Erica: I told the women that I had a few goals starting out. I wanted us to explore topics like mental health, body image, spirituality, religion, sex positivity and feminism through words and art. We live in a world of sponsored blog posts and TL;DR mass media. I wanted to return to people and emotions and everyday life, which I feel like was more of the internet I used to know. I've left the topics pretty open for the women to explore and choose on their own. We're going to do theme weeks, but usually, everyone just writes about what they're feeling at the time. There are naturally some topics that are repeating, and I like that—we're creating a brand for ourselves and most of it is the struggles we are dealing with and that we are not alone. If I were to choose something to stand for, that would be it.

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How did you go about finding contributors for the initial startup?

That was all Erica. I think she tried to find women who had previously written pieces that were very emotionally deep and that she connected with spiritually.

Erica: Kathryn was the first person that came to mind, but I wanted to have seven total, so it was quite a process. I picked women who represented ideals that were important to me. They were people I saw on Facebook—some I knew in person, some I didn't. Two women I initially asked had to back out because of time commitment and illness. I imagine this site will see a lot of changes as contributors move through different parts of their life, and I'm OK with that. I'm just so glad that people are willing to write. Every time I see a post go live, I get excited.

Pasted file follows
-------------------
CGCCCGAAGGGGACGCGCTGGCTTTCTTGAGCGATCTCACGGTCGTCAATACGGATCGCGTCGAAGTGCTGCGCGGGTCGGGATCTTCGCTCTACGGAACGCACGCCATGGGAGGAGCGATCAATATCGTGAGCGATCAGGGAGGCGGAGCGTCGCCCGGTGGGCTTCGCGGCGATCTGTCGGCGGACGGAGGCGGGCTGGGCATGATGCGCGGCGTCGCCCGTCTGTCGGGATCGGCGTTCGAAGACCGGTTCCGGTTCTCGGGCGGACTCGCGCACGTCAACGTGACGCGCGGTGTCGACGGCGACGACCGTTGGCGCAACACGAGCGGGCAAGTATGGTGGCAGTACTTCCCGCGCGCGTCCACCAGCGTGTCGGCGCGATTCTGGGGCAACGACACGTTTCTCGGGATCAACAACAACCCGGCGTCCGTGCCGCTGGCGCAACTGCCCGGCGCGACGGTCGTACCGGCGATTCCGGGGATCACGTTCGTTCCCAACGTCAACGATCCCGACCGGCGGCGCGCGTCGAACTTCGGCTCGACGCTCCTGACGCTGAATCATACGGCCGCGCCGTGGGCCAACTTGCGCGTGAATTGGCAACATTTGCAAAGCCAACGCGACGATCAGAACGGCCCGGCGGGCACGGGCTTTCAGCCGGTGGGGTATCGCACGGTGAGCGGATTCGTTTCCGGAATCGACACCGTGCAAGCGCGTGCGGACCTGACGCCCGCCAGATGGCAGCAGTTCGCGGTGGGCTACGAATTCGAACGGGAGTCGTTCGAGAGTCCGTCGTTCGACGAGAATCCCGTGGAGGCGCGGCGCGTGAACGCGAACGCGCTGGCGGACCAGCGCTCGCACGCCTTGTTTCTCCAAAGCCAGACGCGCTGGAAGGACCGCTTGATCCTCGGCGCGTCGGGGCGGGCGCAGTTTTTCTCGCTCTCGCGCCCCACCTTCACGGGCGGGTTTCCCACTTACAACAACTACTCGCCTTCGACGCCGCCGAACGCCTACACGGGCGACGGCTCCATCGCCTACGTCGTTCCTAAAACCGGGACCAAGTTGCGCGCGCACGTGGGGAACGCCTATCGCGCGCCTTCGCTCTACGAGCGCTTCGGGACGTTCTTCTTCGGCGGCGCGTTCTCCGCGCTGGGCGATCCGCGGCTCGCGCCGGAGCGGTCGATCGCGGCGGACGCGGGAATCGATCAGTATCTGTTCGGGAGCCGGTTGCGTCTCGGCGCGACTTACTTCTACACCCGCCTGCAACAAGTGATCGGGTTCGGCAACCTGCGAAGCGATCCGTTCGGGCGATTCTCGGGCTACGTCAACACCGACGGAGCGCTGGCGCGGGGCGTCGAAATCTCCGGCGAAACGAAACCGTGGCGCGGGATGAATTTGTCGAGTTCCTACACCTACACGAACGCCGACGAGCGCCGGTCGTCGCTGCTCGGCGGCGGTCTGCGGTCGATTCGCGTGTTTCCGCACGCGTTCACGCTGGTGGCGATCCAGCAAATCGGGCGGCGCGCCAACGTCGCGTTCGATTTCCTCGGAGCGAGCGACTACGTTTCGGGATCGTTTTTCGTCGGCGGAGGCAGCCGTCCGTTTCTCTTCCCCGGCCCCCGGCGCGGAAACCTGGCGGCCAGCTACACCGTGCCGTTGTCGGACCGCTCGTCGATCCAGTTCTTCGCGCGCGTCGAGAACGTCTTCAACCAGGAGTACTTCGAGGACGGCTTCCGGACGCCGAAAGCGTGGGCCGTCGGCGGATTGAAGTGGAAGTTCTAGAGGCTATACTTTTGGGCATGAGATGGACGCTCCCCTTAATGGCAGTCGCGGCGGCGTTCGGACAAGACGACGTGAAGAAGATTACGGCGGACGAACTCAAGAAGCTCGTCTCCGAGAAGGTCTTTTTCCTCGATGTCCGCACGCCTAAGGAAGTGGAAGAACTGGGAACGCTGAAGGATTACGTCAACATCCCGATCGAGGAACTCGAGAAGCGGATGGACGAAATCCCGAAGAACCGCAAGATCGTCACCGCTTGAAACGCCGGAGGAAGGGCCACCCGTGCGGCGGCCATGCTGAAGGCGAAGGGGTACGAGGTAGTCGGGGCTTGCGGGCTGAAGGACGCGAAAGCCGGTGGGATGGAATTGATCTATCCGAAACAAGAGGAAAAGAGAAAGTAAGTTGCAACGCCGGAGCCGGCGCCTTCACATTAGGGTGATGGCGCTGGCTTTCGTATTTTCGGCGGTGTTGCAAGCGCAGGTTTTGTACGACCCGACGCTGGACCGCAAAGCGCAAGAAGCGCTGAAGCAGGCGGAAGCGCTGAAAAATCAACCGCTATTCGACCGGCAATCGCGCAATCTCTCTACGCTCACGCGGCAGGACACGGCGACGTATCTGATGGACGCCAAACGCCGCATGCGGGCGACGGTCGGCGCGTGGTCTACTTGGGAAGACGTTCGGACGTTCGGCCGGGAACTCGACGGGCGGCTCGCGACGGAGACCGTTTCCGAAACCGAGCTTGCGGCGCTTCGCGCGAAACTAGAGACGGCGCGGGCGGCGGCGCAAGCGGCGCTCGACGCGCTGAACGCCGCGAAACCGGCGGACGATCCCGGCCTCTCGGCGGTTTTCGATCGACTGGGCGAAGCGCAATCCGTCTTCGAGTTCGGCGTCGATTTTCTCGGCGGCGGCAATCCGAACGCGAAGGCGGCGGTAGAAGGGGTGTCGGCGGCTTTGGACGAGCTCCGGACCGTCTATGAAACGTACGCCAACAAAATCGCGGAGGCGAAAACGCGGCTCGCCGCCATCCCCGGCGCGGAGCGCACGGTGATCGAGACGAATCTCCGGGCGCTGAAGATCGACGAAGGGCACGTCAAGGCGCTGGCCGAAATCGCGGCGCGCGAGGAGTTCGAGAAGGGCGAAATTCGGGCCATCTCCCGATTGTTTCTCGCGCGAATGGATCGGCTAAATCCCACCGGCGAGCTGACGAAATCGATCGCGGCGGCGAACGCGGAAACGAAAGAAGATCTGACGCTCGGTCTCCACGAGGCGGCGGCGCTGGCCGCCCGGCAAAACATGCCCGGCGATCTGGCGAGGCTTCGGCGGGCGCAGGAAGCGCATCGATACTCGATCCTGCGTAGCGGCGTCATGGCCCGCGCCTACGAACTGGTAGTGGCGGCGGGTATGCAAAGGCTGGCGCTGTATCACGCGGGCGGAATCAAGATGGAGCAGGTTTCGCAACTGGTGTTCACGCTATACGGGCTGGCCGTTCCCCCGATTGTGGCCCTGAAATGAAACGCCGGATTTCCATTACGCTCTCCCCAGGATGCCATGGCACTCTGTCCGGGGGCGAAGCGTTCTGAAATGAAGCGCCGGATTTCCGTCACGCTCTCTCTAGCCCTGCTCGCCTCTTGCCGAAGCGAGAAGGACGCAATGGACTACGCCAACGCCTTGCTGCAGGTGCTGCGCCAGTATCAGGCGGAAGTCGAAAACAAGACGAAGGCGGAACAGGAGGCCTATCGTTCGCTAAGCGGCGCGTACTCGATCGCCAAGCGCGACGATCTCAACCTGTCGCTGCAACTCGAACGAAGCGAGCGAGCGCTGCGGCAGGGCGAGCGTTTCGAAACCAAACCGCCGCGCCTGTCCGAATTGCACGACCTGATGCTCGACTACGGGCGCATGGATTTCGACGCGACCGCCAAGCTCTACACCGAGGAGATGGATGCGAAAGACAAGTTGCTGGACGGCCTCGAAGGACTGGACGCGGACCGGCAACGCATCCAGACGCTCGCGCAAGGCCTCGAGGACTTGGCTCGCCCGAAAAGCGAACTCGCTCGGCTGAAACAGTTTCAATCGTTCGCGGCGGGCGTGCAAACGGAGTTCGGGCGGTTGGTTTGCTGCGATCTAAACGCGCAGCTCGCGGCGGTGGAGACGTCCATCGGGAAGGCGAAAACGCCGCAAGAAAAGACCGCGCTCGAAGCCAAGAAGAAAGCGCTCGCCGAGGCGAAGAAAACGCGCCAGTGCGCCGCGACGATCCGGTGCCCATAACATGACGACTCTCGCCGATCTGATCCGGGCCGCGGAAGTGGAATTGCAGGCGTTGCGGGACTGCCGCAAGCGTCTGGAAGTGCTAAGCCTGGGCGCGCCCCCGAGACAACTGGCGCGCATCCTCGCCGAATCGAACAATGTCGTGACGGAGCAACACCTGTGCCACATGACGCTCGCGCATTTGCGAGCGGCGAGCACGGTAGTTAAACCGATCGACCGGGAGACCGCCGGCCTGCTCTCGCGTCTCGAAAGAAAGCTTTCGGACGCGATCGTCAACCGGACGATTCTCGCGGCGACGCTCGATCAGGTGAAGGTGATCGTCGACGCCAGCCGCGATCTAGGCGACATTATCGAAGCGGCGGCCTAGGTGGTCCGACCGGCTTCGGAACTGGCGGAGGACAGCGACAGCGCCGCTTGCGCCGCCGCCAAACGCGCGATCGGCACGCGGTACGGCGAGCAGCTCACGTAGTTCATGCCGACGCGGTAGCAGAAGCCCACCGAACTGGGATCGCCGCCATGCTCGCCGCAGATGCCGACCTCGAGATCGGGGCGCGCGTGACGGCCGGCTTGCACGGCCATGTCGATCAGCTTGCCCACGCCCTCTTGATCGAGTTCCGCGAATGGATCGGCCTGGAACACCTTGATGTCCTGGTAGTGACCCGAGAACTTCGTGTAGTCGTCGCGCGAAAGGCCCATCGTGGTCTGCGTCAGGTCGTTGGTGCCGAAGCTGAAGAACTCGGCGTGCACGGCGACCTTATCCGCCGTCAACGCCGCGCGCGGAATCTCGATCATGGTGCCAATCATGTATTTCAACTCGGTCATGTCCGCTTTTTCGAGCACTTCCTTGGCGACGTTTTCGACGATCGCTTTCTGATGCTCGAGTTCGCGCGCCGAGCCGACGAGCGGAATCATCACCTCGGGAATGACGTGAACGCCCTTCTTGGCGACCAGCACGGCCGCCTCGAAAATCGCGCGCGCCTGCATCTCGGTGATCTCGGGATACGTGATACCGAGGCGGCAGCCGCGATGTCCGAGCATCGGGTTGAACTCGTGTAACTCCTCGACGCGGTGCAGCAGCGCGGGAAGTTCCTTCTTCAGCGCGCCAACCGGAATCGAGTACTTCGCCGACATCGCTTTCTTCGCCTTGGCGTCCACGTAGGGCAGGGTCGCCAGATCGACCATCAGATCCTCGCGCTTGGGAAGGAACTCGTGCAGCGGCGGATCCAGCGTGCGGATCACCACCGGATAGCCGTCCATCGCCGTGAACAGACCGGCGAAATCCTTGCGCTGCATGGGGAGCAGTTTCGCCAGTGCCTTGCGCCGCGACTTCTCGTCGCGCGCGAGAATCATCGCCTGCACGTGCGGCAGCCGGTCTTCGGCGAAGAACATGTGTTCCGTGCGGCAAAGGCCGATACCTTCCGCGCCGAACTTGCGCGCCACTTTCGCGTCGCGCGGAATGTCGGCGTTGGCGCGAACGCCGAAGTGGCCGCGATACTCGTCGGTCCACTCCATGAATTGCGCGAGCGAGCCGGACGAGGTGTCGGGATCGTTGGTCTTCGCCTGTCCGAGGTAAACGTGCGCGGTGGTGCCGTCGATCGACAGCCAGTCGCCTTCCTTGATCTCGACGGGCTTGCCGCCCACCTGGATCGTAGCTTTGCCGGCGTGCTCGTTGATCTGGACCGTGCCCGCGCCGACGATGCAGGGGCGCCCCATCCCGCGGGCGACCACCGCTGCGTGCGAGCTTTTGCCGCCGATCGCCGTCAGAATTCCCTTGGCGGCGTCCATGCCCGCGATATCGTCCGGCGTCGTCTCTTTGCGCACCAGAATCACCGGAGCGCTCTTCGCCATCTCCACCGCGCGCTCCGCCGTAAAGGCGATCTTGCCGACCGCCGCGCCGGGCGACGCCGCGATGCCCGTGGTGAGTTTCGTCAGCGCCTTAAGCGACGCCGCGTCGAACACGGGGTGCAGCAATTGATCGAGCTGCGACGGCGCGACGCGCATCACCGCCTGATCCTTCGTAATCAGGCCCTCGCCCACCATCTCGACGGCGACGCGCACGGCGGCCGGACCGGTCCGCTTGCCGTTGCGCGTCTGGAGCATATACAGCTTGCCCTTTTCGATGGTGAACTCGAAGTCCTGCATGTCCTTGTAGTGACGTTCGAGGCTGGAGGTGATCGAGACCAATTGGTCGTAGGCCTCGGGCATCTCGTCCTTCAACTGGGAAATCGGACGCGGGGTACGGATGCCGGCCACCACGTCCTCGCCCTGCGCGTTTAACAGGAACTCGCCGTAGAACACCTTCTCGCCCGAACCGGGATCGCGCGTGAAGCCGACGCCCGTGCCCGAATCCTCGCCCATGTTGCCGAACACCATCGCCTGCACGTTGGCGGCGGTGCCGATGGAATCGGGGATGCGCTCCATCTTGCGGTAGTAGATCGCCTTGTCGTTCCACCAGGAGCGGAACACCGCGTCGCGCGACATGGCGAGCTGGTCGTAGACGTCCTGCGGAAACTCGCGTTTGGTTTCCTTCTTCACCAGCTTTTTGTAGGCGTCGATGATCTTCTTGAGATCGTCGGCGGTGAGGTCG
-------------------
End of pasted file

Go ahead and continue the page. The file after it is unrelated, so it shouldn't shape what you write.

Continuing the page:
What was it like getting the site running and the first month of feedback?

It was fun. We collaborated on the design and when the site went live I must have visited it ten times even though we didn’t have much content yet beyond the contributor bios. And it was so amazing to see everyone’s articles go up. Everyone’s writing styles are so different, Knessa is very poetic, Rose is frank and funny, Emma is literary and passionate, Cat is ballsy as hell, and Erica is so warm, and we all got into some really deep stuff pretty quickly. I felt like I was getting to know these women on an intimate level. So yeah, it was just sparkly and clubby and I knew we had something really good happening. And the responses we got were great; people really connected with what we were posting.